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Sunday, May 24, 2015

How To Prepare Pastel Paper for Plein Air Painting

'Dreams of Zion'                5x7          pastel           ©Karen Margulis
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I love to experiment with paper. Not always though. When I go on a plein air trip I want to be sure I have my favorite paper with me. Plein air painting is challenging enough. Especially when visiting an unknown place. We are dealing with different light, different weather, new scenery. It is easy to get overwhelmed. Throw in a new paper and it is a recipe for frustration.

I always pack plenty of my favorite go-to paper for plein air. It used to be Wallis Belgian Mist paper. I loved the gray brown tone of the paper. It worked perfectly for quick plein air studies. I didn't have to tone it or do any underpainting. I didn't have to worry about the light bits of paper peeking through my pastel layers. The nice brown tone unified my paintings.

Last time I checked Wallis wasn't available. Last fall Kitty Wallis was taking orders for seconds and a new warm mist paper but I don't know if that is still available.  So I have decided to make my owned Belgian Mist toned paper!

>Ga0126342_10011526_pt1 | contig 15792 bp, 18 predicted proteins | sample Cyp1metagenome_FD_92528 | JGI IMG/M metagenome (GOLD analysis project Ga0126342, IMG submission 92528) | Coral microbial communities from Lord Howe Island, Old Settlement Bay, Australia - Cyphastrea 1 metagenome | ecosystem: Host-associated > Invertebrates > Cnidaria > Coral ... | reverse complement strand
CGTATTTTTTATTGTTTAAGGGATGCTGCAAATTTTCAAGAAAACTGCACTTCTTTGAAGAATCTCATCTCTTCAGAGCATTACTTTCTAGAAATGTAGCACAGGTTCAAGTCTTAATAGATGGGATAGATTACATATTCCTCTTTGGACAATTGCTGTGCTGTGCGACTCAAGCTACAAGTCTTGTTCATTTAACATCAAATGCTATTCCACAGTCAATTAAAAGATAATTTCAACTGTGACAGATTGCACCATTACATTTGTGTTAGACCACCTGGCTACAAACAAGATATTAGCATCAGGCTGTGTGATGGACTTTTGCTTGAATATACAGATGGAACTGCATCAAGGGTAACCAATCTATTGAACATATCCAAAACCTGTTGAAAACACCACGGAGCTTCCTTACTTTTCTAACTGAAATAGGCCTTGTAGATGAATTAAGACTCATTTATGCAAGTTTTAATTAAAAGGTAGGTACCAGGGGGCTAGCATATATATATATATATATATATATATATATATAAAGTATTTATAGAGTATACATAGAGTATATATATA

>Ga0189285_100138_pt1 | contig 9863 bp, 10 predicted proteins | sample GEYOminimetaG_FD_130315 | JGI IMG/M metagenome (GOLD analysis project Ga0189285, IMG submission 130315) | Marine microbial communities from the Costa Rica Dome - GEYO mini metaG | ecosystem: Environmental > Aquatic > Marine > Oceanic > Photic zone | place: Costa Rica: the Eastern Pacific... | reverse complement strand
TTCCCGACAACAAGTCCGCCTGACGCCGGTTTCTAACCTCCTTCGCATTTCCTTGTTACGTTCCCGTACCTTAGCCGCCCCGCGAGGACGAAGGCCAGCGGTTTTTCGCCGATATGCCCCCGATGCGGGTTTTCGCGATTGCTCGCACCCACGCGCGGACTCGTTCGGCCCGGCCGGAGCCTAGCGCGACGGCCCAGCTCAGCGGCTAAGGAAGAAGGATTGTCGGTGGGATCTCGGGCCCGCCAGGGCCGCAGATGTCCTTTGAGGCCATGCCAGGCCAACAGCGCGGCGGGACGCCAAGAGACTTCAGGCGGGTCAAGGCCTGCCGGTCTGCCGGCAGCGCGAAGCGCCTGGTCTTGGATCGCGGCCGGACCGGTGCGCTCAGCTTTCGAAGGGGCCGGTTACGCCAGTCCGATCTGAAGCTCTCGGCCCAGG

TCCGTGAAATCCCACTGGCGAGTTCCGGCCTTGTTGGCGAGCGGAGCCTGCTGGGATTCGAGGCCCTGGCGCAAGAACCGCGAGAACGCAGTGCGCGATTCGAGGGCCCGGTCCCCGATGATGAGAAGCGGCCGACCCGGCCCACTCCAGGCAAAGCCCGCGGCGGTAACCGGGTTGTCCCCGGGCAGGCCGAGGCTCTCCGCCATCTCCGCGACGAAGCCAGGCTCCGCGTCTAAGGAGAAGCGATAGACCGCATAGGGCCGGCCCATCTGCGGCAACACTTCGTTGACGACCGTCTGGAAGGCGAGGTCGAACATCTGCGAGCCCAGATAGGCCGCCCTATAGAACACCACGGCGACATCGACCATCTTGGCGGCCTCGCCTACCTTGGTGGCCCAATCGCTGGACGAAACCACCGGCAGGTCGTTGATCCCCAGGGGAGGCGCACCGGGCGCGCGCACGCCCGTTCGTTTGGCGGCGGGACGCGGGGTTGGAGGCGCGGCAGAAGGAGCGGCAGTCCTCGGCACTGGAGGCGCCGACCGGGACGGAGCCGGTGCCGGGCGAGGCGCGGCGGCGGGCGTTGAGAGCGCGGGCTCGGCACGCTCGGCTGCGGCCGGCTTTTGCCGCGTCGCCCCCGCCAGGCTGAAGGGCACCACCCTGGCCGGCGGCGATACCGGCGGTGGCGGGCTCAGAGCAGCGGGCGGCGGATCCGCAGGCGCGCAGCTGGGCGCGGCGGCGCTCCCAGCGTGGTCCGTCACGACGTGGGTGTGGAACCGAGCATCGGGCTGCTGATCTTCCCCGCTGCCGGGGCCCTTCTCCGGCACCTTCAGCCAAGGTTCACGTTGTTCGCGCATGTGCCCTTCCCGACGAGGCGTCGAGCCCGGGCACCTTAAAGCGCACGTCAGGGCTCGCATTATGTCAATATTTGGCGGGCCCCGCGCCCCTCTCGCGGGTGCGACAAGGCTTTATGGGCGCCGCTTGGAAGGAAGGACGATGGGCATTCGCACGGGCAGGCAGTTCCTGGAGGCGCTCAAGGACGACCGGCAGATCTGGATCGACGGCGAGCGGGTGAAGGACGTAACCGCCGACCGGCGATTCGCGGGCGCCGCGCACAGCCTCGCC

I start with a full sheet of my favorite paper....UArt 500 grade sanded pastel paper. I cut it into the sizes I want to bring. I only will bring 5x7 and 8x10. I use a ruler and scissors or utility knife.
Alternately you can tone the entire sheet first and then cut it to size.


I am using sample cans of latex house paint that I found in Home Depot in the 'oops' section. Someone couldn't get the color they wanted but it was the perfect color for my paper. You could just find a color chip you like and have a sample can prepared. A sample is usually under $5.

I diluted the paint with water so it was thin. I don't want it to clog the tooth of the paper. If I can see the paper through the paint than it is thin enough. I also use a cheap brush. You can use a roller for a smoother application.


When the paint was dry I cut my paper to size. Here is my paper ready to be loaded into my portfolio folders.  You can see I have tones Uart, regular Uart and some Pastel Premier Italian Clay paper. I am still too new to Pastel Premier to make it my only choice. I need to work with it some more.


Loaded and ready to go! You can read about how I carry paper and store finish paintings HERE.

Today's painting is a plein air study done on tined Uart at Zion National Park.

3 comments:

robertsloan2art said...

Now that is so cool! Yeah, I can see how latex house paint thinned enough could really work as it'd go on smooth and stay evenly toned. A transparent color wouldn't do that.

However, a gouache tint mixed thoroughly and applied smoothly with cheap brush or roller might.

Love those Itoya Profolias. Got to put some small ones on my next Blick order. So convenient.

Margretta S. Perry said...

I loved the Wallis Belgian Mist paper and ordered some of the "warm" paper--not my favorite. A friend of mine used an alcohol wash with pastel on her new "warm" Wallis and the paper got brittle and split. I'm afraid to try anything like that now on that paper.
Margretta

Adriana Guidi said...

Nice I love your tip using house paint! Thanks Karen!